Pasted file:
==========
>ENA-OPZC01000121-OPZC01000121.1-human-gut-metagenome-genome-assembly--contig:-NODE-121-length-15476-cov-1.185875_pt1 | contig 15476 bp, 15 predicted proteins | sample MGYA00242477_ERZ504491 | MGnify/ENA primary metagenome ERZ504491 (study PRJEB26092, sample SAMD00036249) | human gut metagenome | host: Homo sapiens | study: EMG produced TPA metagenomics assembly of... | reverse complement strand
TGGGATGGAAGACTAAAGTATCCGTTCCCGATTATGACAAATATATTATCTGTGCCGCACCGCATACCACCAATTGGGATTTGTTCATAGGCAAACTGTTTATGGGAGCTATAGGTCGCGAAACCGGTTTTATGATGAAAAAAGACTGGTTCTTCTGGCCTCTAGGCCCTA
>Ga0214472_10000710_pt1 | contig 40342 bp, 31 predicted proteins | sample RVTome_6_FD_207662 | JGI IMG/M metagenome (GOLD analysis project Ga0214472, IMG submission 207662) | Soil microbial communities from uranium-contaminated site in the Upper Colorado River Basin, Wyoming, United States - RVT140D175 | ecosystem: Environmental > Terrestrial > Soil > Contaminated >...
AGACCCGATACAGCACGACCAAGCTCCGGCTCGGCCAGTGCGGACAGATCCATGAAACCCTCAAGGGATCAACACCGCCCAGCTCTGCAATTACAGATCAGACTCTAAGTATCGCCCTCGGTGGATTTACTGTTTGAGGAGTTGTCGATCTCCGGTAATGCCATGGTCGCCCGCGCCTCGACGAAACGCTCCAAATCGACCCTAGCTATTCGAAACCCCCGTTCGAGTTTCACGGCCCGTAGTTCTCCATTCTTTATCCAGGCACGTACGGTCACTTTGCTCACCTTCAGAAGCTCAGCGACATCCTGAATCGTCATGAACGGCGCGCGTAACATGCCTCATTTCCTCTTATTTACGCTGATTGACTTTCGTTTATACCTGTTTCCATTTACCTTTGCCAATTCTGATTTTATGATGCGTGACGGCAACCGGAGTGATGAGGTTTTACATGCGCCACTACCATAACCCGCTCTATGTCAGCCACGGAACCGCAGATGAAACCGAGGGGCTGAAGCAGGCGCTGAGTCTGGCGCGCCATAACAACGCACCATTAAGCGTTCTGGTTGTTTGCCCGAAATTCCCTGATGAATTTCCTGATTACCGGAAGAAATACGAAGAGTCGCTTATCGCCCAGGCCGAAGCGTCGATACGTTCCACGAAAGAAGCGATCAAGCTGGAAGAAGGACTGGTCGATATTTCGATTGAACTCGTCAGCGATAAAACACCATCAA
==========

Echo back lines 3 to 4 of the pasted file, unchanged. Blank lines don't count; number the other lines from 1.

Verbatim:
>Ga0214472_10000710_pt1 | contig 40342 bp, 31 predicted proteins | sample RVTome_6_FD_207662 | JGI IMG/M metagenome (GOLD analysis project Ga0214472, IMG submission 207662) | Soil microbial communities from uranium-contaminated site in the Upper Colorado River Basin, Wyoming, United States - RVT140D175 | ecosystem: Environmental > Terrestrial > Soil > Contaminated >...
AGACCCGATACAGCACGACCAAGCTCCGGCTCGGCCAGTGCGGACAGATCCATGAAACCCTCAAGGGATCAACACCGCCCAGCTCTGCAATTACAGATCAGACTCTAAGTATCGCCCTCGGTGGATTTACTGTTTGAGGAGTTGTCGATCTCCGGTAATGCCATGGTCGCCCGCGCCTCGACGAAACGCTCCAAATCGACCCTAGCTATTCGAAACCCCCGTTCGAGTTTCACGGCCCGTAGTTCTCCATTCTTTATCCAGGCACGTACGGTCACTTTGCTCACCTTCAGAAGCTCAGCGACATCCTGAATCGTCATGAACGGCGCGCGTAACATGCCTCATTTCCTCTTATTTACGCTGATTGACTTTCGTTTATACCTGTTTCCATTTACCTTTGCCAATTCTGATTTTATGATGCGTGACGGCAACCGGAGTGATGAGGTTTTACATGCGCCACTACCATAACCCGCTCTATGTCAGCCACGGAACCGCAGATGAAACCGAGGGGCTGAAGCAGGCGCTGAGTCTGGCGCGCCATAACAACGCACCATTAAGCGTTCTGGTTGTTTGCCCGAAATTCCCTGATGAATTTCCTGATTACCGGAAGAAATACGAAGAGTCGCTTATCGCCCAGGCCGAAGCGTCGATACGTTCCACGAAAGAAGCGATCAAGCTGGAAGAAGGACTGGTCGATATTTCGATTGAACTCGTCAGCGATAAAACACCATCAA